This reminds me. Tomas Lurgsy wrote a poem called ‘each a vagrant mongrel’. Any fool knows this. But how many people can list the number of pets owned by the members of the Bulgarian Farm Poets Movement?
Pets is a tricky word, I know. Is a cow a pet? What if you don’t milk it? When does a stray cat become a pet? Suffice to say that, when in the country, the Bulgarian Farm Poets surrounded themselves with tame, half-tame and vaguely-tame animals: thirty at least – maybe more.
Amongst these, it is claimed, was an orphaned wolverine. As such claims go, this seems a relatively secure one: much more secure, I would say, than the claim that Ludomir Birovnik hand-reared seven golden eagle chicks. For although we have no photographs of said wolverine, we do have plenty of written evidence, including no less than fourteen poems. Sadly, these poems don’t appear in most collections of Lurgsy’s work. Why? Because they’re poor? Not exactly. Most of them are well below par, it must be said: but there are some strong works.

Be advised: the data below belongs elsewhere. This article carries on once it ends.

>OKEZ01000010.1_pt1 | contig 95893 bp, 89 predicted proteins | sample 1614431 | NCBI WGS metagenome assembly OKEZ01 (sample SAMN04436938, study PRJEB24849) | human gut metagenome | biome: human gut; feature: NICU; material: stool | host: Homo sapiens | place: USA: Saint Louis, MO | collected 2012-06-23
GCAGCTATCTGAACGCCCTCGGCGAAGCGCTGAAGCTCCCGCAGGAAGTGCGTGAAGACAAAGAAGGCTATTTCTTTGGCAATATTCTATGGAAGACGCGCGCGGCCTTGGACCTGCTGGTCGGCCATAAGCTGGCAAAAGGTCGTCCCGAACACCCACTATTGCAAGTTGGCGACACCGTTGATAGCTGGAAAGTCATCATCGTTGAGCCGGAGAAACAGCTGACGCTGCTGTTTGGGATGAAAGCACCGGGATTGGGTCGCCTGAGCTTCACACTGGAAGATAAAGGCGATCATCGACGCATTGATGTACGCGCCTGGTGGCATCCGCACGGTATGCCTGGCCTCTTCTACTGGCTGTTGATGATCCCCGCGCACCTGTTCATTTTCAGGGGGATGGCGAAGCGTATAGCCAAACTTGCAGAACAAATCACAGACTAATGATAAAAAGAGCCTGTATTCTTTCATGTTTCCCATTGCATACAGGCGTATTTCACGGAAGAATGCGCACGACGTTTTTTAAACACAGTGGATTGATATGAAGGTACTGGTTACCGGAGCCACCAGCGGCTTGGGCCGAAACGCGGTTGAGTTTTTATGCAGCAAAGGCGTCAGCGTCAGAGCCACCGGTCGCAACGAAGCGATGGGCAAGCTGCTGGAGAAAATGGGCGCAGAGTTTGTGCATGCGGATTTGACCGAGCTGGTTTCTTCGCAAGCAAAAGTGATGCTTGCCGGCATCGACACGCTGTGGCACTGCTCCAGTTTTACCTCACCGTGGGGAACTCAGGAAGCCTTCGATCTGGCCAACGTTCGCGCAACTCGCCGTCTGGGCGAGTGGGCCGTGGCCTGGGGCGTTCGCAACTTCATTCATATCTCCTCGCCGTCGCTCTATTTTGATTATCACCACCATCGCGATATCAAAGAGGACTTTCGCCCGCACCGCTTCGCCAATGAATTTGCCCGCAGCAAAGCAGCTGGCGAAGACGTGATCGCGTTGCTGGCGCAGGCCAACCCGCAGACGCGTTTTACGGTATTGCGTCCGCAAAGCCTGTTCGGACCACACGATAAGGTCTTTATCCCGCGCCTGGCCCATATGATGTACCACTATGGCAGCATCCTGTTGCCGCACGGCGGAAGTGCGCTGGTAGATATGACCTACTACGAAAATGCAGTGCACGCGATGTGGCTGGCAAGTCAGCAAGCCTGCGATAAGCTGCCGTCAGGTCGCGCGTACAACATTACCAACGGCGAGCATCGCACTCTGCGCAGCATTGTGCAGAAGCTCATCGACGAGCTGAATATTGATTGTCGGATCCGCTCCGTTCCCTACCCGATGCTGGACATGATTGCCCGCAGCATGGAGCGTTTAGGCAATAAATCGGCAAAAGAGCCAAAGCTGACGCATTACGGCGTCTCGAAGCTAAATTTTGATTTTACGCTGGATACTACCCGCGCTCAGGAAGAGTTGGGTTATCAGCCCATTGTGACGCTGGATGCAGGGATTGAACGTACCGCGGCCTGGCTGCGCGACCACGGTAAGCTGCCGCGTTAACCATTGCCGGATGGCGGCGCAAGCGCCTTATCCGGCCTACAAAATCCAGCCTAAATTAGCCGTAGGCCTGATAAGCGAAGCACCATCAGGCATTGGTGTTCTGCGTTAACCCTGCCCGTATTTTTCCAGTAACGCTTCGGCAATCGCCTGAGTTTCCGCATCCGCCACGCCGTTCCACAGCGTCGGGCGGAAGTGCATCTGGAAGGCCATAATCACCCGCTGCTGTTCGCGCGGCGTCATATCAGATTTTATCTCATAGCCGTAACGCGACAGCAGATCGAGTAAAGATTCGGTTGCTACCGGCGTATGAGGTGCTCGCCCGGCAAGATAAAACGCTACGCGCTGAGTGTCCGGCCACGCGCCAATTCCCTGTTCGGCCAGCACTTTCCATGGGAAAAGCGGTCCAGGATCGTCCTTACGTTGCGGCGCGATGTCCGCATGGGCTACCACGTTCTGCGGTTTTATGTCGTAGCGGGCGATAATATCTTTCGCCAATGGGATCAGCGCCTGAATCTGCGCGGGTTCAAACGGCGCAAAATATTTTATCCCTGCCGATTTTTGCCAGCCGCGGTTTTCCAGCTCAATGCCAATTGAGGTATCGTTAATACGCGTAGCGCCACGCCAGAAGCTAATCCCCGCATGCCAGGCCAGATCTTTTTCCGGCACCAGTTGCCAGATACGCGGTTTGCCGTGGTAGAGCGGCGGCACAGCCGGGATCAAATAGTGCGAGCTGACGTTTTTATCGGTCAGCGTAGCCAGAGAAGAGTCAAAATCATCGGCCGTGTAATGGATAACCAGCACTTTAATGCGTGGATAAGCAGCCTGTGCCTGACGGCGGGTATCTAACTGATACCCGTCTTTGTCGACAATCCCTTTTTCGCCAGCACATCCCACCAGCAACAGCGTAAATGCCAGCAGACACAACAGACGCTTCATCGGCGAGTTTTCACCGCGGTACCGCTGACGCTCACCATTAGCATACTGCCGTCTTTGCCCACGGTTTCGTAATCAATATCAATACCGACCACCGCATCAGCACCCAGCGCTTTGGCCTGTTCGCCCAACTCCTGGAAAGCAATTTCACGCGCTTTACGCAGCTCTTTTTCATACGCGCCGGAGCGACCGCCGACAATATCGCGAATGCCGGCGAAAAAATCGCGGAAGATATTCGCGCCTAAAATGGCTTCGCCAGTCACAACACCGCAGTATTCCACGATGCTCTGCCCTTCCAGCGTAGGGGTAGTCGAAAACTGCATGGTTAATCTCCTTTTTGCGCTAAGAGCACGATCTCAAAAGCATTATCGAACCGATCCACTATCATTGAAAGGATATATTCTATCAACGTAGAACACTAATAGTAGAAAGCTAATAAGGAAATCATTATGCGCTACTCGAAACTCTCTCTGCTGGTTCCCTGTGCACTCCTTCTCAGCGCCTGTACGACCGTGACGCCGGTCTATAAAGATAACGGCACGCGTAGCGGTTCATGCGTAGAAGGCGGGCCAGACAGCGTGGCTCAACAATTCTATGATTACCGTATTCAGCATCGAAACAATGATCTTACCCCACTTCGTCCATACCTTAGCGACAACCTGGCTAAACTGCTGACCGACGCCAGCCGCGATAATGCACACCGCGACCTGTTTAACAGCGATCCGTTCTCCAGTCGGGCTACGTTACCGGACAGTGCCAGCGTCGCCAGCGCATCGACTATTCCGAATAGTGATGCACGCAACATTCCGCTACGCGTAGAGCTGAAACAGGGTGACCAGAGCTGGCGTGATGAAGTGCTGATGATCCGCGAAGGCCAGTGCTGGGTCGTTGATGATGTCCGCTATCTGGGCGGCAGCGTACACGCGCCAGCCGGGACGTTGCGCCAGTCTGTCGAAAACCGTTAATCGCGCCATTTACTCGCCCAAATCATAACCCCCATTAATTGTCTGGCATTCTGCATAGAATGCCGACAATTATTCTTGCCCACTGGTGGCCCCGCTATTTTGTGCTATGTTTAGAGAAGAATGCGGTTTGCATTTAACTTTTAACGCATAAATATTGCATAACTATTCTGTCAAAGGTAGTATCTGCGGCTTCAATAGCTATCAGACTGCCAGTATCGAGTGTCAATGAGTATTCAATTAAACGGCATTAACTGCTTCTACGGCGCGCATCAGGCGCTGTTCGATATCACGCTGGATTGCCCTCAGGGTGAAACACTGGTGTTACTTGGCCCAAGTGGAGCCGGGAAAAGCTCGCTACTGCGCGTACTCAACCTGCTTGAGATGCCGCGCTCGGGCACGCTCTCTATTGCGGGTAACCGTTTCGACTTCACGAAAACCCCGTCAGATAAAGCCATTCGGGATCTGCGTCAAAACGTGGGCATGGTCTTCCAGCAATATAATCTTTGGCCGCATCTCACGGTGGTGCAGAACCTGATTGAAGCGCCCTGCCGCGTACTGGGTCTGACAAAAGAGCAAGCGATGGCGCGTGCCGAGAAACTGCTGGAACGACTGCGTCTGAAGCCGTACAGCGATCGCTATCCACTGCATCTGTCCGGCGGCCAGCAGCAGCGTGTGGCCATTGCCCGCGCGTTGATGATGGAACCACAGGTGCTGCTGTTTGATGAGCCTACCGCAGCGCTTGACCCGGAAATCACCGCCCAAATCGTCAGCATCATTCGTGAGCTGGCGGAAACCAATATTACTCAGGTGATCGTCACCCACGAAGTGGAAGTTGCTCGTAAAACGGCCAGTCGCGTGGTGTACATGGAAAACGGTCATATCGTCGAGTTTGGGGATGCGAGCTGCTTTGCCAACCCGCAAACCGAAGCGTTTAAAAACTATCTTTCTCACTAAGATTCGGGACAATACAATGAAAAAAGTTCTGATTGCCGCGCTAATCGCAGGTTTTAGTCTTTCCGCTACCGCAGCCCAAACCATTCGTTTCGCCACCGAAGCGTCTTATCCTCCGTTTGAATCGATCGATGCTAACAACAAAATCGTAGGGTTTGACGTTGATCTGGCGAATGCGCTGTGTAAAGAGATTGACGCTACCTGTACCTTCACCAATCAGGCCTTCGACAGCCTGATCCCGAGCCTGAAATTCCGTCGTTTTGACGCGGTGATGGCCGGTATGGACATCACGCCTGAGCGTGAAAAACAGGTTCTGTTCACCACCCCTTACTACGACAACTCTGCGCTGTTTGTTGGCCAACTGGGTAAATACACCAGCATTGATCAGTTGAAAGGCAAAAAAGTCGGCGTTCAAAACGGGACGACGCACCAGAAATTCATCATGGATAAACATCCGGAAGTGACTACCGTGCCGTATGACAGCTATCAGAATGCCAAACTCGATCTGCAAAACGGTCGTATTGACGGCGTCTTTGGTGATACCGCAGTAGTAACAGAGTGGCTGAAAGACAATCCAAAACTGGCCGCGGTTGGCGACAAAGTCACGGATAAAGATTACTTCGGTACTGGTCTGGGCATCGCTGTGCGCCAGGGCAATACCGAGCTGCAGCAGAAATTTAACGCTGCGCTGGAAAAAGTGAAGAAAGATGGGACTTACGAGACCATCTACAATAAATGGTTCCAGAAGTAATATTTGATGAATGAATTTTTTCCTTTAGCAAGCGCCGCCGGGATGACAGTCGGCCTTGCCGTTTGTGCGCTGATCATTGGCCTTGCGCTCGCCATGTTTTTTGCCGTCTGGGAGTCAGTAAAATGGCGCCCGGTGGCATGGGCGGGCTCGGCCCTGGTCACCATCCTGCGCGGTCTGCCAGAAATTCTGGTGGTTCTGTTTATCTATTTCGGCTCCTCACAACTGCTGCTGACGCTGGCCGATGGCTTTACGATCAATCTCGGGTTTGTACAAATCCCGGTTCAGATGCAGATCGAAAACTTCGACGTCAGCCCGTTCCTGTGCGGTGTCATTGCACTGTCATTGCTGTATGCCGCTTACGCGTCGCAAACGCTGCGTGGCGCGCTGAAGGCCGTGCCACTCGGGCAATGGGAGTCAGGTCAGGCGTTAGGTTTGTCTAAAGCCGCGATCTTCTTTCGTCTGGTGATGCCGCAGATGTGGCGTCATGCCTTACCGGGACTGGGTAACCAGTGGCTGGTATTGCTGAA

Strong is very much the word, I think. Disturbing is another word that suits. Consider ‘wolverine, sweet wolverine’ (or, if you’re eating lunch, consider it not). That’s some rather ‘heady’ imagery, make no mistake about. ‘Your sweat and fur float in my veins/your teeth sink sweetly into skin’. And all that stuff about a ‘hairy consummation’ – what has to wonder just what was going on there. Lurgsy liked his wolverine, that’s for sure. One might even say he loved it. Until it grew up, that is, and tried to bite his arm off. After that, I think we can safely say that their relationship went downhill. Or that the wolverine went downhill, in a tub, at high speed, into a lake (a weird way to put a once-loved pet down, granted, but then I’m no Bulgarian poet).